December 13, 2011

Ranked Choice Voting On It's Way Out In San Francisco?

SAN FRANCISCO'S ranked-choice voting system is drawing ire from elected officials on both sides of the City's aisle - well, Democrat and progressive Democrat - who may soon introduced competing measures to do away with the non-year old voting system.

For the uninitiated, which includes most San Francisco voters, according to Supervisor Mark Farrell, who introduced legislation to do away with ranked-choice voting on Election Day - a voter selects up to three candidates and ranks them first, second, or third in ranked-choice voting, or instant runoff voting.

The candidate with the least amount of first-place votes at the end of voting is eliminated. A voter who had that candidate first will now have their second-place choice count towards the candidates's vote total.

And so on, until one candidate has a majority.

The recent SF Mayoral election saw more than 31,000 voters, who filled out their ballot correctly, have their votes discarded when all of their chosen candidates were eliminated from the race. And that was despite spending $300,000 on an education campaign.

Bottom line - San Francisco voters have trouble with ranked-choice elections.

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1 comment:

Anonymous said...

This blog post is mistaken on several points.

San Francisco supervisor David Campos introduced a proposal to keep ranked choice voting, to compete with an earlier proposal to repeal it and replace it with typically low turnout runoffs in December. Campos was never considering introducing another measure to repeal ranked choice voting and that is not what the SF Examiner reported.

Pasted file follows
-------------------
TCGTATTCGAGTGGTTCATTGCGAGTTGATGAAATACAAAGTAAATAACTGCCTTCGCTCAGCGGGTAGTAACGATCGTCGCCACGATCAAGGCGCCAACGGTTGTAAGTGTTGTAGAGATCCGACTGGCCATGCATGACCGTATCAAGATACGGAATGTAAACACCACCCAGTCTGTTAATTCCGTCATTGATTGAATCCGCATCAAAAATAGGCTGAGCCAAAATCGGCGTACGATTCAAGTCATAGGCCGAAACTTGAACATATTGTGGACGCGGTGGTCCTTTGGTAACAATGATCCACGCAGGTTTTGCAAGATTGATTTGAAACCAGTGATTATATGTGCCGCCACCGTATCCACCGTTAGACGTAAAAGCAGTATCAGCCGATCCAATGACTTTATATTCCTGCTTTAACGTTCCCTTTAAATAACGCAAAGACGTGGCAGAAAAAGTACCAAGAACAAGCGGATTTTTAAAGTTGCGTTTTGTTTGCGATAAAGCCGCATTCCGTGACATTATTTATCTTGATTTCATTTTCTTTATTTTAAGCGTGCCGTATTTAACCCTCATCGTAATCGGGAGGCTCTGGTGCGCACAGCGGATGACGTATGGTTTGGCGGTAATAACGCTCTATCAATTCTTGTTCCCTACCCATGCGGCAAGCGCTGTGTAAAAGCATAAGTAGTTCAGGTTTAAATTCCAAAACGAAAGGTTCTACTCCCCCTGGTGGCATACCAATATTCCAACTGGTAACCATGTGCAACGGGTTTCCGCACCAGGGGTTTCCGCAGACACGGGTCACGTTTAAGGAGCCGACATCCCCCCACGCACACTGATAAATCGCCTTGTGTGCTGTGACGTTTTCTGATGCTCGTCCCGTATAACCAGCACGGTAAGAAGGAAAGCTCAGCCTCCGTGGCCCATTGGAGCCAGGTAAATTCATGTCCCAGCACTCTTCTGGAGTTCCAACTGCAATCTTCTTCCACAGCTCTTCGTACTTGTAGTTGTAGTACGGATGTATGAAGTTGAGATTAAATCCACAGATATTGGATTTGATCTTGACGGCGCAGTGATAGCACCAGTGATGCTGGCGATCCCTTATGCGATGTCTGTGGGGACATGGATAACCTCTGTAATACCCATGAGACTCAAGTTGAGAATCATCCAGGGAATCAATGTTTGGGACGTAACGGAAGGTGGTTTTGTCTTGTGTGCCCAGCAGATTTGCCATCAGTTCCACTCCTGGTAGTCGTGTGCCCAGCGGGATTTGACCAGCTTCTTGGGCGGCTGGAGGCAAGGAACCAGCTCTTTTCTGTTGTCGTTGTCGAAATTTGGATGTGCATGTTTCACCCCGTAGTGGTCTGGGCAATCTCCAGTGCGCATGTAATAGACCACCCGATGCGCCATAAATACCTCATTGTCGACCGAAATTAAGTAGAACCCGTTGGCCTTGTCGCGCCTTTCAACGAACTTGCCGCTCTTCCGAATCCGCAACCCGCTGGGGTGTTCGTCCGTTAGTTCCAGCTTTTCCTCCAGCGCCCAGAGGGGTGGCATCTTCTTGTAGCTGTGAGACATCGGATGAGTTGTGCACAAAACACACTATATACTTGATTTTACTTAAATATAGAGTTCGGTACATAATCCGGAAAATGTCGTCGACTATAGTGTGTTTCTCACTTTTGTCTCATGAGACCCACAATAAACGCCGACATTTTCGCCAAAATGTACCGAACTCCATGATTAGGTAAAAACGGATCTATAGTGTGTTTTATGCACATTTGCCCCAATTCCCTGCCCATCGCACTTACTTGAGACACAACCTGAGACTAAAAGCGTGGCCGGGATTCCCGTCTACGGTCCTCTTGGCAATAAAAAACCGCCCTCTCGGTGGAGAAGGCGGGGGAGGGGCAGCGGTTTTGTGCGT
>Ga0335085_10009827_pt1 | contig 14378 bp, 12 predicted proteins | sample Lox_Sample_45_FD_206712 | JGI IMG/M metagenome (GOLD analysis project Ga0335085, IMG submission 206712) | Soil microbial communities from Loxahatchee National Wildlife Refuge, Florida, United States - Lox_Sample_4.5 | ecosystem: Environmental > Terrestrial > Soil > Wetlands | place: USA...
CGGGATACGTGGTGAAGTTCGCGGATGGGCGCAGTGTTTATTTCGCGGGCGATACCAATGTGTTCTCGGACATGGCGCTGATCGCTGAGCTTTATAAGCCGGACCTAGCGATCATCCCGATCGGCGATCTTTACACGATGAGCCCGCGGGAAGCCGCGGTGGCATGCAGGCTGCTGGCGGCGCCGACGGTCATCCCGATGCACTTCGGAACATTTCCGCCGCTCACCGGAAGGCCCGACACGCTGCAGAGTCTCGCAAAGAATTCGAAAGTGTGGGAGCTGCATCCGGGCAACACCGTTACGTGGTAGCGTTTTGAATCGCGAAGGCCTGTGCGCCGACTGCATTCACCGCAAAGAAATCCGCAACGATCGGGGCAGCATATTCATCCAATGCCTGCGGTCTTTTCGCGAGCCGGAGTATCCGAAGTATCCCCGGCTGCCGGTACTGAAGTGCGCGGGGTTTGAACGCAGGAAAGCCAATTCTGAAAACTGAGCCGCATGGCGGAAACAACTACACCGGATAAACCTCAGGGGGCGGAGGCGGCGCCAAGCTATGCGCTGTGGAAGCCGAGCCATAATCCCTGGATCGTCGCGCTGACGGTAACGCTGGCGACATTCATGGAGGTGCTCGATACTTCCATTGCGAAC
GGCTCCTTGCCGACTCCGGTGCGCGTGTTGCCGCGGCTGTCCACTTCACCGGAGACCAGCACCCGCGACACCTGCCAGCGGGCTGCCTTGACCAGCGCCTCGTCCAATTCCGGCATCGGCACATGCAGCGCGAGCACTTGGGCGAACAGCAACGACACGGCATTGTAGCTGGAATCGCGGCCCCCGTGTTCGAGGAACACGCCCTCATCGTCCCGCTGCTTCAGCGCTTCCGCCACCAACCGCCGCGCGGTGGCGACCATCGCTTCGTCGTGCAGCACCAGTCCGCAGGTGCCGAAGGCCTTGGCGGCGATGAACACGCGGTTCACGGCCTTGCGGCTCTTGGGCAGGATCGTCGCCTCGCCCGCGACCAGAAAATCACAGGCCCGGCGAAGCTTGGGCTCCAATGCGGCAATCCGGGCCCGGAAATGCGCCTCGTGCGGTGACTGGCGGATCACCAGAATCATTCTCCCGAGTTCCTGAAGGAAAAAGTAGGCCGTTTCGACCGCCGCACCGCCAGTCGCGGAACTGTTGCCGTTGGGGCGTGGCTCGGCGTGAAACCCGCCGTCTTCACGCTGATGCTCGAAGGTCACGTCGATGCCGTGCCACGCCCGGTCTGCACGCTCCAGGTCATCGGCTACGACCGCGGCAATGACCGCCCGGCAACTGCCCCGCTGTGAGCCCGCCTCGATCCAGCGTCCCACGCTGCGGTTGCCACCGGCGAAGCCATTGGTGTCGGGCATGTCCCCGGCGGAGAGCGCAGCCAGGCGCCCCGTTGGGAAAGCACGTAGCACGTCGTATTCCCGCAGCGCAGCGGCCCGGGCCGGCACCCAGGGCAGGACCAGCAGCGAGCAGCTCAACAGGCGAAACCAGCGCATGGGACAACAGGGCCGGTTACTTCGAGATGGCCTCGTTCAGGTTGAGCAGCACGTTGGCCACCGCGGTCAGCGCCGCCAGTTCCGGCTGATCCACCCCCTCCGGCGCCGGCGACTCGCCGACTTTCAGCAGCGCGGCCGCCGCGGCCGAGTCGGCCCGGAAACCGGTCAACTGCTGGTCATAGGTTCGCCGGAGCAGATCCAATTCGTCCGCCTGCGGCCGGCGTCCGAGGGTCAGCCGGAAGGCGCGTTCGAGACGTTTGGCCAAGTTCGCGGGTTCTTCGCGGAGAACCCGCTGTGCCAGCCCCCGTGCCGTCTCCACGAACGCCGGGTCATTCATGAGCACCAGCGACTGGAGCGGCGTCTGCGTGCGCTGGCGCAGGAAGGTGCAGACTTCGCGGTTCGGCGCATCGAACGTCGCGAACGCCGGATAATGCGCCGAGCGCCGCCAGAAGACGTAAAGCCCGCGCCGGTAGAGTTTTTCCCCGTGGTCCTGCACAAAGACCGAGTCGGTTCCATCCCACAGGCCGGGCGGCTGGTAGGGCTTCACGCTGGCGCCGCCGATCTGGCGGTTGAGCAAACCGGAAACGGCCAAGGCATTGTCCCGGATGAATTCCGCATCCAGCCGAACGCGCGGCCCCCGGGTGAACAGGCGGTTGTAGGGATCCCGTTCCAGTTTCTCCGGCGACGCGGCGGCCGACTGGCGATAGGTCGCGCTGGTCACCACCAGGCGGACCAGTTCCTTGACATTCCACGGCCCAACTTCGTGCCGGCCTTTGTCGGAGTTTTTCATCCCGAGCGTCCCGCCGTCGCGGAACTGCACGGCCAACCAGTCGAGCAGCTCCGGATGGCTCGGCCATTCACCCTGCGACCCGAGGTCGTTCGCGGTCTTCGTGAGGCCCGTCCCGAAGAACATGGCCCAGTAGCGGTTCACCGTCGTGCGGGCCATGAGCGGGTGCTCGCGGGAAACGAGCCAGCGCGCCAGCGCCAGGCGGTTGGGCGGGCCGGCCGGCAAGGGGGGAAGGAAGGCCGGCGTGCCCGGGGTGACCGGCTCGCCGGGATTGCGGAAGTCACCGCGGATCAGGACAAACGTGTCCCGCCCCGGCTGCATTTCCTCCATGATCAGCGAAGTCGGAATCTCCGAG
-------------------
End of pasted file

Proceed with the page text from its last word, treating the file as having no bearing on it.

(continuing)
The problem with the 31,000 voters can be addressed by allowing voters to rank more than three candidates, something the Campos proposal supports and which is consistent with San Francisco's current charter. The current three-candidate limitation is a result of voting equipment limitations. But even with that limitation, more voters fully participated in deciding who would be the mayor than if a traditional plurality or delayed runoff system had been used.

The reference to the education campaign is bogus in the context mentioned. The education campaign targeted a different and much smaller number of voters who are difficult to identify more specifically.

The second sentence describing how ranked choice voting works is somewhat garbled. A improvement would be: A voter who had that candidate first will now have his/her vote count for the voter's second-choice candidate.

Those opposed to ranked choice voting in San Francisco have been escalating their shameless disinformation campaign. Don't fall victim to it.